Wednesday, December 2, 2009

A Painting

By the Master of the Universe


  1. Simply Beautiful Kid!
    Thanks for your kind comment over my way.
    I should save all the play by plays, I'm sure
    zero isn't too happy with them.

  2. who would have thought dust could be so beautiful

  3. All, I'm glad you enjoyed it.

    They have a new one every day at the Main Site

    I've been going there every day for years.

    It's on my right sidebar as Daily Big Picture.

  4. Me too.
    If you have seen the picture on the left-it is four pictures put together.
    And the main picture the Eagle and Plane.
    I have all the Hubble Telescope, Nebula, and Spiral Galaxies.
    Some are created by artist and I can't use them.
    I can spend days and days clicking links and coming up with all kinds of pictures not seen on Pictures of the Day.
    I make CD's for my family.
    I like hearing the oohs and aahs as the slide show continues.

  5. They Say; We have an 8 inch Celestron that we still take out sometimes, but it's like riding a roller skate versus driving a formula one car compared to these composite hubble/chandra/etc pictures.

    I also love the experience of seeing the big picture. Keeps me from getting too myopic.

  6. Have you been to the bottom of my blog?
    The Jet makes it's own cloud as it breaks the sound barrier-see the cloud at the cockpit.
    I have all the -well almost all of the jets NASA has used. I don't have all because some are to ugly to keep.
    I keep the coolest.

  7. They Say, That picture goes back a ways ! One of my favorites and I have it as well in my main picture directory.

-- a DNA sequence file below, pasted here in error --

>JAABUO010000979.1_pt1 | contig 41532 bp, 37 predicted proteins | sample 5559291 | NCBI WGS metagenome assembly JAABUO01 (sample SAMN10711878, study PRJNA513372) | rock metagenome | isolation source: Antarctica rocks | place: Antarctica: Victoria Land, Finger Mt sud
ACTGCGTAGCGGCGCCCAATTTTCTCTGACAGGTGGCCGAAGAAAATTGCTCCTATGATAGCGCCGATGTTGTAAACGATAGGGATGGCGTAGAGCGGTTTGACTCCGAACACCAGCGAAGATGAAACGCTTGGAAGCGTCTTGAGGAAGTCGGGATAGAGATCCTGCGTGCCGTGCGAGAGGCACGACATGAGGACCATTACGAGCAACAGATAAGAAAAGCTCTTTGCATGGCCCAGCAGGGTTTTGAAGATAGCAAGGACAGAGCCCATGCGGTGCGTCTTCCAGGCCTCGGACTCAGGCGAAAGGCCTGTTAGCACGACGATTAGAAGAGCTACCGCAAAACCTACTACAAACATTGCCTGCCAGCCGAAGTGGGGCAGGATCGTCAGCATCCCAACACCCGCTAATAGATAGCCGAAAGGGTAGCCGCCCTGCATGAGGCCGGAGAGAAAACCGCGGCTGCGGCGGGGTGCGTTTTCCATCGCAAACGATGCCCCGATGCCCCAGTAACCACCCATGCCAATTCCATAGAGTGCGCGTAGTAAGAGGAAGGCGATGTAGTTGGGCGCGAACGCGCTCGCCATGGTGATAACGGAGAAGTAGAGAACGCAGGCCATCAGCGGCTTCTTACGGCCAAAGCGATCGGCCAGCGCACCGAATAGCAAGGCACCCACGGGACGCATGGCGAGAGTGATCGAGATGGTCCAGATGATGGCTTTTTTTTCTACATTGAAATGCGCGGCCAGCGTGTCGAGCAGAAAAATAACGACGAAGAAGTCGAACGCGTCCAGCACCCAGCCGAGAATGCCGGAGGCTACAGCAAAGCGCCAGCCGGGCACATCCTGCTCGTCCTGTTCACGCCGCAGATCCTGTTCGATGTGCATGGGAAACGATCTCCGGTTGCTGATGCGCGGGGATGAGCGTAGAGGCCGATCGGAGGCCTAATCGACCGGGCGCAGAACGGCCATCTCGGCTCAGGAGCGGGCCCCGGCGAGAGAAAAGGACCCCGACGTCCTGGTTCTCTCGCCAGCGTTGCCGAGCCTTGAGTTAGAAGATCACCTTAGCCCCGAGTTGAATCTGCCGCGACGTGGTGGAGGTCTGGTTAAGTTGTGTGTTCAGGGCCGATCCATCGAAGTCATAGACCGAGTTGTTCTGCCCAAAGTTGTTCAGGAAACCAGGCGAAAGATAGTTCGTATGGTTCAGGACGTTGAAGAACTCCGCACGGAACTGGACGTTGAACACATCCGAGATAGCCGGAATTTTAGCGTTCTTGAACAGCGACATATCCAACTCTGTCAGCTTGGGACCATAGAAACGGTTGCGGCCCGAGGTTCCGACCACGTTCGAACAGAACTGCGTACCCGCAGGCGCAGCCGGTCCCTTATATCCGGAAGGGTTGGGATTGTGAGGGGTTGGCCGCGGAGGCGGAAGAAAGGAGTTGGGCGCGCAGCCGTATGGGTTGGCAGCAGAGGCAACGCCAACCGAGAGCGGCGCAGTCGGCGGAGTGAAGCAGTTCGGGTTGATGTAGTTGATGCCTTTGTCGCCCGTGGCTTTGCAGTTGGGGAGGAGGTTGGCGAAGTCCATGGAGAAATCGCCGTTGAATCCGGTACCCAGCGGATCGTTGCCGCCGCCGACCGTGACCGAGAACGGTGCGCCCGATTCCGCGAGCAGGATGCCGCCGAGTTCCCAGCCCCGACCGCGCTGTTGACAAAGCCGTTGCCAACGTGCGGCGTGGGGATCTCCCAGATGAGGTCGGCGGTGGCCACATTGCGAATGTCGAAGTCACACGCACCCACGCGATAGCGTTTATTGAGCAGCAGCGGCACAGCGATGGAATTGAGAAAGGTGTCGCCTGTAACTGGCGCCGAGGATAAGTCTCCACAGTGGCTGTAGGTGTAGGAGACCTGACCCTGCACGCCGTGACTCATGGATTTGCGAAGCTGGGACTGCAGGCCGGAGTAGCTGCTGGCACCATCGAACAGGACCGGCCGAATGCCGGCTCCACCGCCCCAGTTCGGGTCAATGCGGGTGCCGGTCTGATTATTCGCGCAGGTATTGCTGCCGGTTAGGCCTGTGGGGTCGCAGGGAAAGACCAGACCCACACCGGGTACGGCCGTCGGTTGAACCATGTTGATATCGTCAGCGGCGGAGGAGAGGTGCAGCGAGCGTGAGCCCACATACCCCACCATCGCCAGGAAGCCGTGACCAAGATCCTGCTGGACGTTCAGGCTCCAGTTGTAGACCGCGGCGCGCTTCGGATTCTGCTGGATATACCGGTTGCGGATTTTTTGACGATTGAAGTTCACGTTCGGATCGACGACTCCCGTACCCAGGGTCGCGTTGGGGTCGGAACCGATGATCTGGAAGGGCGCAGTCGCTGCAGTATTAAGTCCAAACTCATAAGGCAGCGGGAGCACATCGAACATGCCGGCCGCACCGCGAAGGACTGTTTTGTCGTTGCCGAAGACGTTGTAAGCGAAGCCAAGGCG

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  9. Kid, I like how you talk about different topics. You display a depth that is refreshing.

  10. Now that is what a call a great work.

  11. Admiral, the current array of telescope satellites see so much detail it's incredible. Some of these Hubble photos take 24 hours of exposure or more, and often involve many digitally stitched together individual photos.
    Many are layered images between visibly light, filtered light, and translated light to recolor the elements into their base elements, usually Hydrogen, Oxygen, Sulfur, etc. as individual colors.

    Amazing stuff.

  12. Awesome pic.

    Part of why I moved here from Ohio was my desire to see more of the night sky. Of course, I had no idea I was moving to a metro area that would soon become so massive. I still do enjoy taking a short drive outside the city once in a while to gaze for a bit.

    As you mentioned, there's nothing the naked eye or any civilian telescope can see compared to what we see through the big scopes...

  13. Soloman, yea, there's a lot of light pollution out there.

    If you drive halfway to Sedona, you can get pretty dark. There must be astronomy clubs out there, I wonder where they go. I never looked into it.

    As they say though, if you can't see the Milky Way, you're gonna be restricted to looking at things like the Orion Nebula and some of the planets through your scope.

    If you don't have a scope, you can see quite a bit with Bino's. It's helpful to be lying down to do that so your arms don't get tired so quick and you can hold them steady.

  14. It's a one-of-a-kind fusion of research and outreach, a 4.2-meter telescope rising seven stories above the top of a cinder cone forty miles from Flagstaff. Lowell Observatory and Discovery Communications are building this $44 million facility to push the frontier of knowledge – and to bring the marvels of the cosmos to millions. In advanced stages of construction, the DCT will see first light in 2011, with exciting science to follow. Learn more about the DCT

  15. They Say, I've ridden sand buggies on that cinder cone and have also been to the Sunset Crater and saw the solid nickel asteroid that made it - or at least a chunk of it that's on display there.

    I'll check it out.

    Actually, I've read where telescope arrays on Earth now can do as well as or better than Hubble.